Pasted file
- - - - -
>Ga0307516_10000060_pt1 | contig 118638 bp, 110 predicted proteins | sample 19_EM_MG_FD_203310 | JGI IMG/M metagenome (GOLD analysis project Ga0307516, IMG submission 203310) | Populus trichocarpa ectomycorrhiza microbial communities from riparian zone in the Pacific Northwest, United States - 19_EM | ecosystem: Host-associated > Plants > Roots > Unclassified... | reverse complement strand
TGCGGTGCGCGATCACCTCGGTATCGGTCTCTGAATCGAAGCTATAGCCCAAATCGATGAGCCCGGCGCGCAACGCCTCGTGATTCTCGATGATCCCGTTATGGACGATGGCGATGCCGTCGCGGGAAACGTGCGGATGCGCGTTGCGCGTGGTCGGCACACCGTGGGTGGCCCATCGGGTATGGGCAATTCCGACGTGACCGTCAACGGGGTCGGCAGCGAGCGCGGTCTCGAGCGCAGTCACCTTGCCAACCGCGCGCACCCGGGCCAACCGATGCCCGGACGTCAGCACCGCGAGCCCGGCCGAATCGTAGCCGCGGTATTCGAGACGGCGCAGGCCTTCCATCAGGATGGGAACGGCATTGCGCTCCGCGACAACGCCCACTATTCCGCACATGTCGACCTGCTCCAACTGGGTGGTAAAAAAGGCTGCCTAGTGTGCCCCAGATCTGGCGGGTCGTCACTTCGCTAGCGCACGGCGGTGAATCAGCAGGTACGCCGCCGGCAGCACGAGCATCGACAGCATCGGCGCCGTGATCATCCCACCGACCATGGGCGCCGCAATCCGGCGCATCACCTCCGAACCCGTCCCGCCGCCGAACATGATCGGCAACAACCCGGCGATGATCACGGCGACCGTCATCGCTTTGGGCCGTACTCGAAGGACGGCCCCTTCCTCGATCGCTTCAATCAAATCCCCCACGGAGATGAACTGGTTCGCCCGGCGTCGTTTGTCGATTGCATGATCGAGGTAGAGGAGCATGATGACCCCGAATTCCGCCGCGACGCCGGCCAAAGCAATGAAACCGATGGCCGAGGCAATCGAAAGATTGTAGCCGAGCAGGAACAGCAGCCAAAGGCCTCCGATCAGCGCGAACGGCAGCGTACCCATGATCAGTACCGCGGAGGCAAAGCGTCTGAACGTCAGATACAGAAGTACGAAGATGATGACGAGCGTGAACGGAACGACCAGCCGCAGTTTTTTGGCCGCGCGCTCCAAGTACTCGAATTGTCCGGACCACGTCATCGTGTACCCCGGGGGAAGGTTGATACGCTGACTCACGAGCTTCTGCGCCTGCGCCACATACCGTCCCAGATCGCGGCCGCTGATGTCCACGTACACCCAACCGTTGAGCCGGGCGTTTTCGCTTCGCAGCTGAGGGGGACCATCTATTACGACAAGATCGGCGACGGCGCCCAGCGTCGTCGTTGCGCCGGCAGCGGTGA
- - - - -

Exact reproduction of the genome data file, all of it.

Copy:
>Ga0307516_10000060_pt1 | contig 118638 bp, 110 predicted proteins | sample 19_EM_MG_FD_203310 | JGI IMG/M metagenome (GOLD analysis project Ga0307516, IMG submission 203310) | Populus trichocarpa ectomycorrhiza microbial communities from riparian zone in the Pacific Northwest, United States - 19_EM | ecosystem: Host-associated > Plants > Roots > Unclassified... | reverse complement strand
TGCGGTGCGCGATCACCTCGGTATCGGTCTCTGAATCGAAGCTATAGCCCAAATCGATGAGCCCGGCGCGCAACGCCTCGTGATTCTCGATGATCCCGTTATGGACGATGGCGATGCCGTCGCGGGAAACGTGCGGATGCGCGTTGCGCGTGGTCGGCACACCGTGGGTGGCCCATCGGGTATGGGCAATTCCGACGTGACCGTCAACGGGGTCGGCAGCGAGCGCGGTCTCGAGCGCAGTCACCTTGCCAACCGCGCGCACCCGGGCCAACCGATGCCCGGACGTCAGCACCGCGAGCCCGGCCGAATCGTAGCCGCGGTATTCGAGACGGCGCAGGCCTTCCATCAGGATGGGAACGGCATTGCGCTCCGCGACAACGCCCACTATTCCGCACATGTCGACCTGCTCCAACTGGGTGGTAAAAAAGGCTGCCTAGTGTGCCCCAGATCTGGCGGGTCGTCACTTCGCTAGCGCACGGCGGTGAATCAGCAGGTACGCCGCCGGCAGCACGAGCATCGACAGCATCGGCGCCGTGATCATCCCACCGACCATGGGCGCCGCAATCCGGCGCATCACCTCCGAACCCGTCCCGCCGCCGAACATGATCGGCAACAACCCGGCGATGATCACGGCGACCGTCATCGCTTTGGGCCGTACTCGAAGGACGGCCCCTTCCTCGATCGCTTCAATCAAATCCCCCACGGAGATGAACTGGTTCGCCCGGCGTCGTTTGTCGATTGCATGATCGAGGTAGAGGAGCATGATGACCCCGAATTCCGCCGCGACGCCGGCCAAAGCAATGAAACCGATGGCCGAGGCAATCGAAAGATTGTAGCCGAGCAGGAACAGCAGCCAAAGGCCTCCGATCAGCGCGAACGGCAGCGTACCCATGATCAGTACCGCGGAGGCAAAGCGTCTGAACGTCAGATACAGAAGTACGAAGATGATGACGAGCGTGAACGGAACGACCAGCCGCAGTTTTTTGGCCGCGCGCTCCAAGTACTCGAATTGTCCGGACCACGTCATCGTGTACCCCGGGGGAAGGTTGATACGCTGACTCACGAGCTTCTGCGCCTGCGCCACATACCGTCCCAGATCGCGGCCGCTGATGTCCACGTACACCCAACCGTTGAGCCGGGCGTTTTCGCTTCGCAGCTGAGGGGGACCATCTATTACGACAAGATCGGCGACGGCGCCCAGCGTCGTCGTTGCGCCGGCAGCGGTGA